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Capitalism has to be changed, French President Sarkozy says

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In his opening address at the World Economic Forum Annual Meeting, being held in Davos-Klosters, Switzerland on Thursday, January 27, 2010, President Nicolas Sarkozy of France said that it will not be

In his opening address at the World Economic Forum Annual Meeting, being held in Davos-Klosters, Switzerland on Thursday, January 27, 2010, President Nicolas Sarkozy of France said that it will not be possible to emerge from the global economic crisis and protect against future crises if the economic imbalances that are at the root of the problem are not addressed.

“Countries with trade surpluses must consume more and improve the living standards and social protection of their citizens,” he remarked. “Countries with deficits must make an effort to consume a little less and repay their debts.”

The world’s currency regime is central to the issue, Sarkozy argued. Exchange rate instability and the under-valuation of certain currencies lead to unfair trade and competition, he said. “The prosperity of the post-war era owed a great deal to Bretton Woods, to its rules and its institutions. That is exactly what we need today; we need a new Bretton Woods.”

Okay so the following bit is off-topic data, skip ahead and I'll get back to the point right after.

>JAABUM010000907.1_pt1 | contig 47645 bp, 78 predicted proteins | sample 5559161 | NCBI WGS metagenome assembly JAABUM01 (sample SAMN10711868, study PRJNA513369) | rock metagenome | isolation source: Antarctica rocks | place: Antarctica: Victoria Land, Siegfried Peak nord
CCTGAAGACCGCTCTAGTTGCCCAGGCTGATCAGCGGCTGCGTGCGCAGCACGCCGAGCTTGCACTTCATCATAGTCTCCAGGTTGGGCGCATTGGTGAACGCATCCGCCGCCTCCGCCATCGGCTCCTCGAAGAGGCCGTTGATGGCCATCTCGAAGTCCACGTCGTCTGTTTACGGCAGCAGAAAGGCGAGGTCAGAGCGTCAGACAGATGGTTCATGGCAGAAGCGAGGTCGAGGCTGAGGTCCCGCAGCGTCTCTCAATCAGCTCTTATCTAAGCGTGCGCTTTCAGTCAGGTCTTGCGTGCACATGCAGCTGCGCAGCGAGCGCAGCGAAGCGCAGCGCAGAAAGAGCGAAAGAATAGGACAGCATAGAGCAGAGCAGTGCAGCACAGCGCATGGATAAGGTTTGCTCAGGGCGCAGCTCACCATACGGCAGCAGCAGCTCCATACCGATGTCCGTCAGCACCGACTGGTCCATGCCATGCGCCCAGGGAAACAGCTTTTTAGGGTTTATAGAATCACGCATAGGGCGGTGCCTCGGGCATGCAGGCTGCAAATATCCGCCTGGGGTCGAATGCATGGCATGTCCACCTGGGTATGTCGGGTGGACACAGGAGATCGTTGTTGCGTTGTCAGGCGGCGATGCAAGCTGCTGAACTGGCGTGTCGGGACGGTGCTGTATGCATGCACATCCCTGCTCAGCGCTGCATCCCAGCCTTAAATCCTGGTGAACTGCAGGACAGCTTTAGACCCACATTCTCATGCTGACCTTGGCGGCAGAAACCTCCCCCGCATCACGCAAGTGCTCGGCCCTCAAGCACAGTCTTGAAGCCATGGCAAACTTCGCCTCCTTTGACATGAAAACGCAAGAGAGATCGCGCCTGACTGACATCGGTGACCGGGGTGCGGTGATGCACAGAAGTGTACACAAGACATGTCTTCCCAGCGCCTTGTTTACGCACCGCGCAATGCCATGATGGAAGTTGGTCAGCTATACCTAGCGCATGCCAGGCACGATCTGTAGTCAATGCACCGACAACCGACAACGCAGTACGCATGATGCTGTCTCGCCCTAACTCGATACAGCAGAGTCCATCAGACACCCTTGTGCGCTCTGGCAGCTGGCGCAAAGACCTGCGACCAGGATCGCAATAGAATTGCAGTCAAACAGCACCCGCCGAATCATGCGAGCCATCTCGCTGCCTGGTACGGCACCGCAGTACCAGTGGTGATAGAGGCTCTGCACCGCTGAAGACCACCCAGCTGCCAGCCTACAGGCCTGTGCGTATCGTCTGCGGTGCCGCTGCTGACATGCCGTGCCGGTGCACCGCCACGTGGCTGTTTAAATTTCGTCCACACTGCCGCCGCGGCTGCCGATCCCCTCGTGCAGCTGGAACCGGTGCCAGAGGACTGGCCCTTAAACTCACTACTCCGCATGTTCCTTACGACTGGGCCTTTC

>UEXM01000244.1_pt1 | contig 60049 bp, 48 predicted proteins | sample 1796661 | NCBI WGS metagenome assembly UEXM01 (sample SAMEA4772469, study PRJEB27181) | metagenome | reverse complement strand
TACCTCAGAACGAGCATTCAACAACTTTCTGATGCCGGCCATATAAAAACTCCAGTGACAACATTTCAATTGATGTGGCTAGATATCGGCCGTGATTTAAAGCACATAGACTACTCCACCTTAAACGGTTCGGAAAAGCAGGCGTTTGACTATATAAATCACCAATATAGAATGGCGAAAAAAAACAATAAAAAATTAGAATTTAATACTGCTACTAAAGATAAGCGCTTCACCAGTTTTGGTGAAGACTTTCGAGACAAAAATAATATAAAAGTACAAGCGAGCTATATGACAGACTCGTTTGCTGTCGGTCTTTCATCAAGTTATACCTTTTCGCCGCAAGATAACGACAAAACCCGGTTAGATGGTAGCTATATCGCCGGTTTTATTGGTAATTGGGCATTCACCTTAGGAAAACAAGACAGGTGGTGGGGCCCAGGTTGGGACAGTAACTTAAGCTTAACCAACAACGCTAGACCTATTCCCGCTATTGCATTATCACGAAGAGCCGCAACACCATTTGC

Sarkozy said that France would place the reform of the international monetary system on the agenda when it chairs the G8 and G20 next year.
In his address, Sarkozy also called for an examination of the nature of globalization and capitalism. “This is not a crisis in globalization; this is a crisis of globalization,” he said. “Finance, free trade and competition are only means and not ends in themselves.”

Sarkozy added that banks should stick to analyzing credit risk, assessing the capacity of borrowers to repay loans and finance economic growth. “The role of the bank is not to speculate.”

He also questioned the rewarding of high compensation and bonuses for CEOs whose companies lose money. Capitalism should not be replaced but it has to be changed, the French president declared. “We will only save capitalism by reforming it, by making it more moral.”

Source: World Economic Forum